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Advocates call for coronavirus priority testing for 9/11 first responders

Friday, March 13, 2020. New York City Councilman

Friday, March 13, 2020. New York City Councilman Robert Cornegy, Chair of the City Council Committee on Buildings and FDNY Uniformed Firefighters Attorney Nick Papain convene on Friday in Manhattan to discuss testing for the coronavirus among September 11 first responders and others with serious illnesses stemming from the terror attacks. Credit: Craig Ruttle

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 A group of elected officials and advocates on Friday called for priority testing for the coronavirus among September 11 first responders and others with serious illnesses stemming from the terror attacks because they are at increased risk for infection.

The call for that action came as state and federal officials announced increased testing for the infectious virus.

At a lower Manhattan news conference just blocks away from Ground Zero, City Council member Robert E.Cornegy Jr. (D-Brooklyn) said the group  “wanted to make sure 9/11 first responders and/or victims are priority for test kits that are available.”

Assemb. Yuh-Line Niou, a Democrat who represents lower Manhattan, said that increased testing will enable the government and public health system to get an idea of how many of the first responders who are suffering from September 11-related illnesses such as cancer and lung ailments might be suffering from the coronavirus.

“We don’t have the numbers until people actually have the test…there are three cases here  in lower Manhattan already that tested positive, so there actually should be more testing,” said Niou, adding that there should be a way of prioritizing access to testing for not only first responders but also those who lived and worked near Ground Zero.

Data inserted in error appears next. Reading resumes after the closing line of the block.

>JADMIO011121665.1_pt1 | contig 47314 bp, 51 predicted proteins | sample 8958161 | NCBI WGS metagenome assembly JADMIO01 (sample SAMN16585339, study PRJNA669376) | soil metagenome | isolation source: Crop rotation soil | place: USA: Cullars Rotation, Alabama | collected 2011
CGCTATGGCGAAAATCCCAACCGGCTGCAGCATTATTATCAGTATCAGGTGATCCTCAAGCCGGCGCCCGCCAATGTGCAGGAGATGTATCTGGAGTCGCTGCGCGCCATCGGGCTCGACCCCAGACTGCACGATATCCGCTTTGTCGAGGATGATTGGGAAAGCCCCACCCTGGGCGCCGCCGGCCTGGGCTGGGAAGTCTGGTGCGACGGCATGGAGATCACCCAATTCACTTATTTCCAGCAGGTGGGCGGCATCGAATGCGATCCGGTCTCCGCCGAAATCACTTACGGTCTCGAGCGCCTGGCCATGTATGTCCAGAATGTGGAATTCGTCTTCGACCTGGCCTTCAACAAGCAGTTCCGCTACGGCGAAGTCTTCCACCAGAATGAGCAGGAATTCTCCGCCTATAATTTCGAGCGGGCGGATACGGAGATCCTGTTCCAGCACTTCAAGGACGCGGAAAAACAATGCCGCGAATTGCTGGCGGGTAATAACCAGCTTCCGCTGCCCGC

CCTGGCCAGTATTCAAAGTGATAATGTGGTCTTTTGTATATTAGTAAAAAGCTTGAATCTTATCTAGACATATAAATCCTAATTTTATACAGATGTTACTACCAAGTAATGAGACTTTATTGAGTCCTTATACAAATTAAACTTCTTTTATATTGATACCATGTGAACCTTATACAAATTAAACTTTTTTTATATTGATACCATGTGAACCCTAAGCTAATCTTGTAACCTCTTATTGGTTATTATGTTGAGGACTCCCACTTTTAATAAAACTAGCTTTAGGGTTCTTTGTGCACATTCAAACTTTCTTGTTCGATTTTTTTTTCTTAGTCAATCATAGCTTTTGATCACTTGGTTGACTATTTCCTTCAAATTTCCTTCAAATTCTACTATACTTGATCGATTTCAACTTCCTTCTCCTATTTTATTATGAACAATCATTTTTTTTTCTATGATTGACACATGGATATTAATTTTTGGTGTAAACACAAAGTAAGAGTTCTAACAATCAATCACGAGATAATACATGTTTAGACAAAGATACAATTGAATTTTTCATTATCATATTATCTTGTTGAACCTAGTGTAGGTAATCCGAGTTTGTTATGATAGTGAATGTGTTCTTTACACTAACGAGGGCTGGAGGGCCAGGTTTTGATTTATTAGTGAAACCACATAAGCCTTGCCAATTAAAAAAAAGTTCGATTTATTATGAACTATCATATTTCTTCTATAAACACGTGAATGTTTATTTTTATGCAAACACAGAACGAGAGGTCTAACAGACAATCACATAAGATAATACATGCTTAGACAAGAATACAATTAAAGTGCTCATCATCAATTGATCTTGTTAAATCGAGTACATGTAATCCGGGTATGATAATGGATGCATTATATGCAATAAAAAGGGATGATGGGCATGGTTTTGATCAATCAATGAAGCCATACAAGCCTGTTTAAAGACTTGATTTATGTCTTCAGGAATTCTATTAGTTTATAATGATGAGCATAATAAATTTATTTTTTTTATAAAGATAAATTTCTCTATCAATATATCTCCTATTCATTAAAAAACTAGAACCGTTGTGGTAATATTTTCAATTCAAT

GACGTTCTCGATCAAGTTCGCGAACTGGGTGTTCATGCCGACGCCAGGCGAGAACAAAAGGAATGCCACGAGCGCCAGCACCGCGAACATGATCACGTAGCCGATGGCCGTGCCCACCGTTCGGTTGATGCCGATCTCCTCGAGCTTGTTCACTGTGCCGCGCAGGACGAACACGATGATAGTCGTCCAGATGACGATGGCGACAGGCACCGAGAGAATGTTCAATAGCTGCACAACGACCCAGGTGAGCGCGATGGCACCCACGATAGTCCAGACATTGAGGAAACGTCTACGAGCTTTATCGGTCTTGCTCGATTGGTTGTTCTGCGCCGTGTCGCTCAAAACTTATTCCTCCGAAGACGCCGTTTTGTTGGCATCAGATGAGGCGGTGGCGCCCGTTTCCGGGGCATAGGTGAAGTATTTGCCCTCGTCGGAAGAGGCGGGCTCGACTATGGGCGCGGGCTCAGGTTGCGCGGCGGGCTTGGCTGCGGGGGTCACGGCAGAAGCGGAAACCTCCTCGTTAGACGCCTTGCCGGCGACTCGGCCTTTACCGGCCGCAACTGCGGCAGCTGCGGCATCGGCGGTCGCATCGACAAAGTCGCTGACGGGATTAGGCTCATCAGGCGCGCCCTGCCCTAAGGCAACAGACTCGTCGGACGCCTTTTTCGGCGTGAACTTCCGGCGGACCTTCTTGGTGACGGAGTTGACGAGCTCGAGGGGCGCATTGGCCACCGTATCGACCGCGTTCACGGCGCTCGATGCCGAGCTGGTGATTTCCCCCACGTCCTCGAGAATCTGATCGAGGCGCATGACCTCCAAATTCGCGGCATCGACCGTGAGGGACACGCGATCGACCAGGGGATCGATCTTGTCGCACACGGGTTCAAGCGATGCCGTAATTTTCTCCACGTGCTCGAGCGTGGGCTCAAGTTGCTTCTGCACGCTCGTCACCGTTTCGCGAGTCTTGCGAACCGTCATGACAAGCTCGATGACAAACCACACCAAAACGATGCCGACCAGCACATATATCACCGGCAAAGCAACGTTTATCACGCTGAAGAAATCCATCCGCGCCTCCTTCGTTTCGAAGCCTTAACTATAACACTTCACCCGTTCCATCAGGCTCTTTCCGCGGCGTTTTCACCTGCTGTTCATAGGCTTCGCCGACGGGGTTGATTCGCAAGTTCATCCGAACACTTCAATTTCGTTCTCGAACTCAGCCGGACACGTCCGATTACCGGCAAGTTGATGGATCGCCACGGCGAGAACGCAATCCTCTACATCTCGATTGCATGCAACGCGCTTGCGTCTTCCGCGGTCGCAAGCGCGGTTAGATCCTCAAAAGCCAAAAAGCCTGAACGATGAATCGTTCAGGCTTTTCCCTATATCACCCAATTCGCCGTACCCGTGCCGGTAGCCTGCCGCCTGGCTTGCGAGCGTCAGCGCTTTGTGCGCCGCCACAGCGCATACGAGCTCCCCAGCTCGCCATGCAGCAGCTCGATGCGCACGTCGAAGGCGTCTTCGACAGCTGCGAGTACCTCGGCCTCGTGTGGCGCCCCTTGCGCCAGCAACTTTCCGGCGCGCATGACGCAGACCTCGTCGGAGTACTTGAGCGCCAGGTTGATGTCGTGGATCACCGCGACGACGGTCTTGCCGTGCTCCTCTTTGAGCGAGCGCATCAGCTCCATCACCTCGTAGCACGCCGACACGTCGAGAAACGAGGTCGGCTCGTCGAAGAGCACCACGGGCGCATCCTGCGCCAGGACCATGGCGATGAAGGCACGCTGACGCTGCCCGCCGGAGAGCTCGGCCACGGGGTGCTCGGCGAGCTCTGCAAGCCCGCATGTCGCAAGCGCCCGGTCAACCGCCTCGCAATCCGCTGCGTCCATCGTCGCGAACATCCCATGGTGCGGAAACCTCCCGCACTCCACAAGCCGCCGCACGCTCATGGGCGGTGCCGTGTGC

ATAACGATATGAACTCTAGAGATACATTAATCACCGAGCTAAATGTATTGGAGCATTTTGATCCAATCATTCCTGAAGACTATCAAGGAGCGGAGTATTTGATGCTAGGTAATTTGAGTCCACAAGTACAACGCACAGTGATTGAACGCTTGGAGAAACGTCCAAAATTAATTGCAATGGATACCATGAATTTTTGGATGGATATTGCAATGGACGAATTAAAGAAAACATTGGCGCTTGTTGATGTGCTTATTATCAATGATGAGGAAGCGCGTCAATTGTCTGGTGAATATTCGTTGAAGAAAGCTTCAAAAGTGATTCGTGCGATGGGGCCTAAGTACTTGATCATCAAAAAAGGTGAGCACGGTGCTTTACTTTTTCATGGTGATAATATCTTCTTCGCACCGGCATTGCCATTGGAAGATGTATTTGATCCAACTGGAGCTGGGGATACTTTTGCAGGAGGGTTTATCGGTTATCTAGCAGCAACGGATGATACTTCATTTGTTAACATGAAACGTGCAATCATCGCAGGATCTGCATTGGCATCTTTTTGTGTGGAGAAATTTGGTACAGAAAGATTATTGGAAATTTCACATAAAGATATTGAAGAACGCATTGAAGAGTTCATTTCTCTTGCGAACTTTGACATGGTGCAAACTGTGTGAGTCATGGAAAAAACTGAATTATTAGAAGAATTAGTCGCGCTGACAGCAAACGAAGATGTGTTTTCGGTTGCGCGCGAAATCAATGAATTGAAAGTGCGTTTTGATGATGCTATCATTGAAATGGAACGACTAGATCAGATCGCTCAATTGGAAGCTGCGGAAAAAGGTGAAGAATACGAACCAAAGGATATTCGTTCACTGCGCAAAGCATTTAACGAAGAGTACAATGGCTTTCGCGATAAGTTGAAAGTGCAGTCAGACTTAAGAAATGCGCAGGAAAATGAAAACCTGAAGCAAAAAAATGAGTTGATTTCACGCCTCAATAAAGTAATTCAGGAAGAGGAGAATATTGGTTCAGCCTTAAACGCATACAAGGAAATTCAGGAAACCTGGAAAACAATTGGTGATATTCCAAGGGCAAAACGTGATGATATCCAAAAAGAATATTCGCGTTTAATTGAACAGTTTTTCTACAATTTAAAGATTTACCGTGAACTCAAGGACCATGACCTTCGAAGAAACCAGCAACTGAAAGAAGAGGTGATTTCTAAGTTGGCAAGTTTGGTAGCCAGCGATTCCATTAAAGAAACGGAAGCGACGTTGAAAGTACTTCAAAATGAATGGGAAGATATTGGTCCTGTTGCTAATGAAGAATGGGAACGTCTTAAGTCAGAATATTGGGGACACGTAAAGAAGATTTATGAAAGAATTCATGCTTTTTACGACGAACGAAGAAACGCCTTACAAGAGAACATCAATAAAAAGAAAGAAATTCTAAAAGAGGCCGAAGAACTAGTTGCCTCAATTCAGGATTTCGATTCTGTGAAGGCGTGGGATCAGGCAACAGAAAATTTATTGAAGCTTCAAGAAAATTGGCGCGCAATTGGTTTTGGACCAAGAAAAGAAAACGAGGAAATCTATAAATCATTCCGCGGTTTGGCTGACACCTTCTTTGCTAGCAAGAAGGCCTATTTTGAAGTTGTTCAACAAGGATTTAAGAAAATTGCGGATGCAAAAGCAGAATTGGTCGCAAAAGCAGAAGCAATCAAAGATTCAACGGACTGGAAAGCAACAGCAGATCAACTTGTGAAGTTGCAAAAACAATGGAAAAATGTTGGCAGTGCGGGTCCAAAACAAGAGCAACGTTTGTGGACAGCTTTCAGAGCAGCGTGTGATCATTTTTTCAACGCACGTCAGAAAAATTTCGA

Gerard Fitzgerald, head of the New York Uniformed Firefighters Association, said his union has been deluged with calls from concerned active and retired firefighters who have flu or cold symptoms but that none have been diagnosed as having the coronavirus.

But Nick Papain, an attorney whose firm represents over 3,000 Sept. 11 first responders and survivors, said they and hundreds of thousands of other first responders at Ground Zero recovery efforts who suffer from illnesses linked to the attack, may very well be in that 20% category of coronavirus sufferers who are at increased risk of getting critically ill.

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Papain said there are also believed to be 300,000 others who were in the vicinity of Ground Zero as the fires continued to burn after 9/11 and who may not realize they are suffering from an illness.

“They are entitled to receive medical monitoring, screening and treatment at the World Trade Center Health Program," said Papain, referring to one of the programs set up as a result of Sept.11 Victims Compensation Fund.

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